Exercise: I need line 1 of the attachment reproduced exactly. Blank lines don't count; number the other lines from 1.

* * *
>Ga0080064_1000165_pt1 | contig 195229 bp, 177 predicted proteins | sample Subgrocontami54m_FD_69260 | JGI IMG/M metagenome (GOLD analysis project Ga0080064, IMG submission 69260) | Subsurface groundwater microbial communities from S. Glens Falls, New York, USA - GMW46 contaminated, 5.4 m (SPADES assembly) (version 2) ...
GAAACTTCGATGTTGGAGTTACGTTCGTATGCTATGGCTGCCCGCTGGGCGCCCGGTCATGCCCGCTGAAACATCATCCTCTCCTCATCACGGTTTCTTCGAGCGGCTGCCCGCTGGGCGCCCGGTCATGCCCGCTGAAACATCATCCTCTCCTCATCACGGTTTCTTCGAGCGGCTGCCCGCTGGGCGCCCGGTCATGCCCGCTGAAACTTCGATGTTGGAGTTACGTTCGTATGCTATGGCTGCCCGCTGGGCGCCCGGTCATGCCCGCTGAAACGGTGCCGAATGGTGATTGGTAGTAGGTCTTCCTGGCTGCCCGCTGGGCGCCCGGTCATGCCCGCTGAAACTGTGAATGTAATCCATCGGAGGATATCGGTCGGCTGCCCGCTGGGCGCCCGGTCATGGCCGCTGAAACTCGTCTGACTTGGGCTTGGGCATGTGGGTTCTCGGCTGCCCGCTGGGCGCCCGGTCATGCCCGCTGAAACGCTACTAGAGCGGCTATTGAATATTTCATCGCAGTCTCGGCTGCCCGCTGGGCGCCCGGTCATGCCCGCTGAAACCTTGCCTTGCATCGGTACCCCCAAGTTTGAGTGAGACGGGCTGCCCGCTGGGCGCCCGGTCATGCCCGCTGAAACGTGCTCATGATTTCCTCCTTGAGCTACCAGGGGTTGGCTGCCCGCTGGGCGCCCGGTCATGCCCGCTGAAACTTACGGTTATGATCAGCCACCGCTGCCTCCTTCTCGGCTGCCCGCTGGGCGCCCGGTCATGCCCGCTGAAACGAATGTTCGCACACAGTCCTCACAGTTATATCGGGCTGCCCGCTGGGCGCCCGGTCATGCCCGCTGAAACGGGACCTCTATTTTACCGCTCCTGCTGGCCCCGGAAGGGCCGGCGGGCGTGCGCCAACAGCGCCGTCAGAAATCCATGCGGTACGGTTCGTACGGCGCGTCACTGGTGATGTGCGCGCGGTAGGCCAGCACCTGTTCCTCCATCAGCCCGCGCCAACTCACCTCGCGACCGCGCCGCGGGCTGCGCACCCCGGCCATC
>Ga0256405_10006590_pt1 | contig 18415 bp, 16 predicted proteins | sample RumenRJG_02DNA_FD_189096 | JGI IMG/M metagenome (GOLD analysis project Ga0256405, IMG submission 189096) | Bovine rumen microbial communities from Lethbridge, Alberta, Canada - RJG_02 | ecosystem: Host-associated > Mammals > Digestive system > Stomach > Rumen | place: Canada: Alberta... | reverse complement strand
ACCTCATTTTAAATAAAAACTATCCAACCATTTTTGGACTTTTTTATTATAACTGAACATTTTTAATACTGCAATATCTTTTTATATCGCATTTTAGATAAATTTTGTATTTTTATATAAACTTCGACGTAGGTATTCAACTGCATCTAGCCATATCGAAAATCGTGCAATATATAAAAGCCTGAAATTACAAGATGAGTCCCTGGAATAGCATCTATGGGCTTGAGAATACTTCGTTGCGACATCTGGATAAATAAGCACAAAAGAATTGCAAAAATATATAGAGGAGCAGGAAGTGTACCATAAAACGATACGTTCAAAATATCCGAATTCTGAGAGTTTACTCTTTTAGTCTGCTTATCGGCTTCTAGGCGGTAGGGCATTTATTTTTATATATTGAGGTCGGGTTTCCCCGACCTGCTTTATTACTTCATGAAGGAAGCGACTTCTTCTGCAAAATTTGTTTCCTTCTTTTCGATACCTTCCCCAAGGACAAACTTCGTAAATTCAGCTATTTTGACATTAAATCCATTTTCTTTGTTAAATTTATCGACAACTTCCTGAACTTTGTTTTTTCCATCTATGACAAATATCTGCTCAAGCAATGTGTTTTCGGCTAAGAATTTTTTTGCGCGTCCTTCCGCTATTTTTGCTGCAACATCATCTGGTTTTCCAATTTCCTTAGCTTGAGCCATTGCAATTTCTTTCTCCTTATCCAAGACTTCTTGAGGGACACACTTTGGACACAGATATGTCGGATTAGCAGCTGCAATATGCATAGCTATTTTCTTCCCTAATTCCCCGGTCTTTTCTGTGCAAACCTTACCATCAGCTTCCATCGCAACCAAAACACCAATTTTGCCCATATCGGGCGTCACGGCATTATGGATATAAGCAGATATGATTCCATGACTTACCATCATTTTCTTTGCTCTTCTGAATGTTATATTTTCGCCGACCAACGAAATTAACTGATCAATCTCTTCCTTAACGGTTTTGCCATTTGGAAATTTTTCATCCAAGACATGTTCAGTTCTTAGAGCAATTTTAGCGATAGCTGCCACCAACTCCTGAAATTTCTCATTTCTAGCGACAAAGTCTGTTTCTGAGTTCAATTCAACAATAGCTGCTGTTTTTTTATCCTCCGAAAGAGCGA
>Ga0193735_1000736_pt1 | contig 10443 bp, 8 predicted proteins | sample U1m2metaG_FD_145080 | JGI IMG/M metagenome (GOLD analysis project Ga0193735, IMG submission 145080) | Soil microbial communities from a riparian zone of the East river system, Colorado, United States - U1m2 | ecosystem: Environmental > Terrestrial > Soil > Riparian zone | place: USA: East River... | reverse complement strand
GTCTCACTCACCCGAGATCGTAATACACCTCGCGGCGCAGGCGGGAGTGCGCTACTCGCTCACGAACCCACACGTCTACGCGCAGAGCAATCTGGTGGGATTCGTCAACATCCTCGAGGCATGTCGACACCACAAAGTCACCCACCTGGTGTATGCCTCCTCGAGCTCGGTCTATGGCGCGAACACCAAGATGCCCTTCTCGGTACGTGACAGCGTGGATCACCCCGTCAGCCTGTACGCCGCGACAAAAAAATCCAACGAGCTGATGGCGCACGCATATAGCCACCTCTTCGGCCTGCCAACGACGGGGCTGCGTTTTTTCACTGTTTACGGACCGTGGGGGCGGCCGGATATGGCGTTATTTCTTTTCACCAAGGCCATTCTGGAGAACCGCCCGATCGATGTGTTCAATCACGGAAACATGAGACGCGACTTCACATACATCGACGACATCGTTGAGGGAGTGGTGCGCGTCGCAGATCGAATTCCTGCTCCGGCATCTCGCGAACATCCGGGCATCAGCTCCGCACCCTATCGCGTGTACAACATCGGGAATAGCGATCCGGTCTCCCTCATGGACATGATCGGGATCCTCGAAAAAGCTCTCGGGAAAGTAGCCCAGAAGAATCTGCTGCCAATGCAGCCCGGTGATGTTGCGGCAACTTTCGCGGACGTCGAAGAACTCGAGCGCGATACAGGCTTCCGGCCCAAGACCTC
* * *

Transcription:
>Ga0080064_1000165_pt1 | contig 195229 bp, 177 predicted proteins | sample Subgrocontami54m_FD_69260 | JGI IMG/M metagenome (GOLD analysis project Ga0080064, IMG submission 69260) | Subsurface groundwater microbial communities from S. Glens Falls, New York, USA - GMW46 contaminated, 5.4 m (SPADES assembly) (version 2) ...